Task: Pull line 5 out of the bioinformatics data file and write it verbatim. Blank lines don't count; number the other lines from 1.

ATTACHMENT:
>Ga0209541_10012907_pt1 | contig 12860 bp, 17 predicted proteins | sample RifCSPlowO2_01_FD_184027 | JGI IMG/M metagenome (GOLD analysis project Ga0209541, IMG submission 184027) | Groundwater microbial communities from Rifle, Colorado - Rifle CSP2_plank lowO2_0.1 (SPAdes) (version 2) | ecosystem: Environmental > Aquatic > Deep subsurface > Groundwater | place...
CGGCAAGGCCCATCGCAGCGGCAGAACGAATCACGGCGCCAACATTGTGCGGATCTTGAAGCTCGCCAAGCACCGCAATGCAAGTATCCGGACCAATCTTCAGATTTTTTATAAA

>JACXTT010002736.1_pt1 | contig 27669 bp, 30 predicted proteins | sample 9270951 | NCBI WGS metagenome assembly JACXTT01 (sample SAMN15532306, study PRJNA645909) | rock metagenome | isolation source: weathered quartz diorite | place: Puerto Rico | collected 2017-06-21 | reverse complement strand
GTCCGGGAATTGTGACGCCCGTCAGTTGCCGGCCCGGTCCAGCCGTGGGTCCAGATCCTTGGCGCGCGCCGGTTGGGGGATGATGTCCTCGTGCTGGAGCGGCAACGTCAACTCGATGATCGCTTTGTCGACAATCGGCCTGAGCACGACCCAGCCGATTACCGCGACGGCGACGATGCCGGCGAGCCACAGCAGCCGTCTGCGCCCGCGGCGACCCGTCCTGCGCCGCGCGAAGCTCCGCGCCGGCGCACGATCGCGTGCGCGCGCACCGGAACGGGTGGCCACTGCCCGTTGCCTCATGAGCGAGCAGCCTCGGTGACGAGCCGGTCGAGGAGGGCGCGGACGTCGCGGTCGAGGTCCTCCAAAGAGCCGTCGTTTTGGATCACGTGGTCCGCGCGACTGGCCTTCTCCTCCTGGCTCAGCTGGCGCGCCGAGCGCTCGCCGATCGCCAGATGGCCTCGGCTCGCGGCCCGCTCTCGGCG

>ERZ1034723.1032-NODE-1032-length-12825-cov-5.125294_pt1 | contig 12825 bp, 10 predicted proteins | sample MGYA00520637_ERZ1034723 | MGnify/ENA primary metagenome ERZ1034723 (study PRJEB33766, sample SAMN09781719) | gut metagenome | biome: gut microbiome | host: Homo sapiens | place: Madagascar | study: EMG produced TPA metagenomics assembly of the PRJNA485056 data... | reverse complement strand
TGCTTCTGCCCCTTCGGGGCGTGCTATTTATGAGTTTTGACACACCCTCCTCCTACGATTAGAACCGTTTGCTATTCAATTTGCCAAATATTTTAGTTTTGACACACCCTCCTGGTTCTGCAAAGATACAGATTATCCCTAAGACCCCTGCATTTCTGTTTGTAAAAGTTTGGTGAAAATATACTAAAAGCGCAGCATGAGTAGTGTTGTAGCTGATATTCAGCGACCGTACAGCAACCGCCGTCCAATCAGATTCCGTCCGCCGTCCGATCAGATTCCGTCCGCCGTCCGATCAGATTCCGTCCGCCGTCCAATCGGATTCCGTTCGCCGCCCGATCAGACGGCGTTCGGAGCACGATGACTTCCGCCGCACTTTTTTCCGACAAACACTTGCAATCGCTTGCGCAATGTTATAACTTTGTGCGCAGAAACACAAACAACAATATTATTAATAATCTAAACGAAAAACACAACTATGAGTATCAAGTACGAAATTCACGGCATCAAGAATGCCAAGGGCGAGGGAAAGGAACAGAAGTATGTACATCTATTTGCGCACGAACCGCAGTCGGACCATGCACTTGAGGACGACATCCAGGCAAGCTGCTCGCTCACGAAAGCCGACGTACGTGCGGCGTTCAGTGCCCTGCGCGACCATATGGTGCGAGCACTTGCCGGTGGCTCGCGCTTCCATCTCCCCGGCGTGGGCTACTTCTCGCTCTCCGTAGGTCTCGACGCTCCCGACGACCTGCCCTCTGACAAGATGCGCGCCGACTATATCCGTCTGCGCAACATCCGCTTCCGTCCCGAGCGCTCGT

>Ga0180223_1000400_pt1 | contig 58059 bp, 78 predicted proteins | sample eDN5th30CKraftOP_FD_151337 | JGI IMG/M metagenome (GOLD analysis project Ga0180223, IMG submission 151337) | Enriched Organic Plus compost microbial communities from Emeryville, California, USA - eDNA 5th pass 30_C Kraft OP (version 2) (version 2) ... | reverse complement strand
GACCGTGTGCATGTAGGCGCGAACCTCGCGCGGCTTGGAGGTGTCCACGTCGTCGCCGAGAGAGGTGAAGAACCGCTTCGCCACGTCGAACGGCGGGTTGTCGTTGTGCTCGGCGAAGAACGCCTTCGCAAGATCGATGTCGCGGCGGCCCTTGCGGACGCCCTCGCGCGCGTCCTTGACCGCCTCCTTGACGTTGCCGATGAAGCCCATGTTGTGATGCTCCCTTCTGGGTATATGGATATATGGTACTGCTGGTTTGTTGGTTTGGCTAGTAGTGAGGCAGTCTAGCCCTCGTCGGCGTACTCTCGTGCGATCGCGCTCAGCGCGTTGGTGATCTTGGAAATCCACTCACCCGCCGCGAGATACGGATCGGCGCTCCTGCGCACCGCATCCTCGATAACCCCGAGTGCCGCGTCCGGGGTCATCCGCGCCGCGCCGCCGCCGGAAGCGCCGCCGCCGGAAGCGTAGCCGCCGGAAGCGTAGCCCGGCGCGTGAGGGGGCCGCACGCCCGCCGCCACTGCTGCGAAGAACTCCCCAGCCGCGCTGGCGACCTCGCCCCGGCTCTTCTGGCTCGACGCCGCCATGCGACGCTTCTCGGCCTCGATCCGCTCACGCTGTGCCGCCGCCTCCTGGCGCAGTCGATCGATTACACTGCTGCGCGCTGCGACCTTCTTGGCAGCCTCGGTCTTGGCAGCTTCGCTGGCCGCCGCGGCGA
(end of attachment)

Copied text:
>ERZ1034723.1032-NODE-1032-length-12825-cov-5.125294_pt1 | contig 12825 bp, 10 predicted proteins | sample MGYA00520637_ERZ1034723 | MGnify/ENA primary metagenome ERZ1034723 (study PRJEB33766, sample SAMN09781719) | gut metagenome | biome: gut microbiome | host: Homo sapiens | place: Madagascar | study: EMG produced TPA metagenomics assembly of the PRJNA485056 data... | reverse complement strand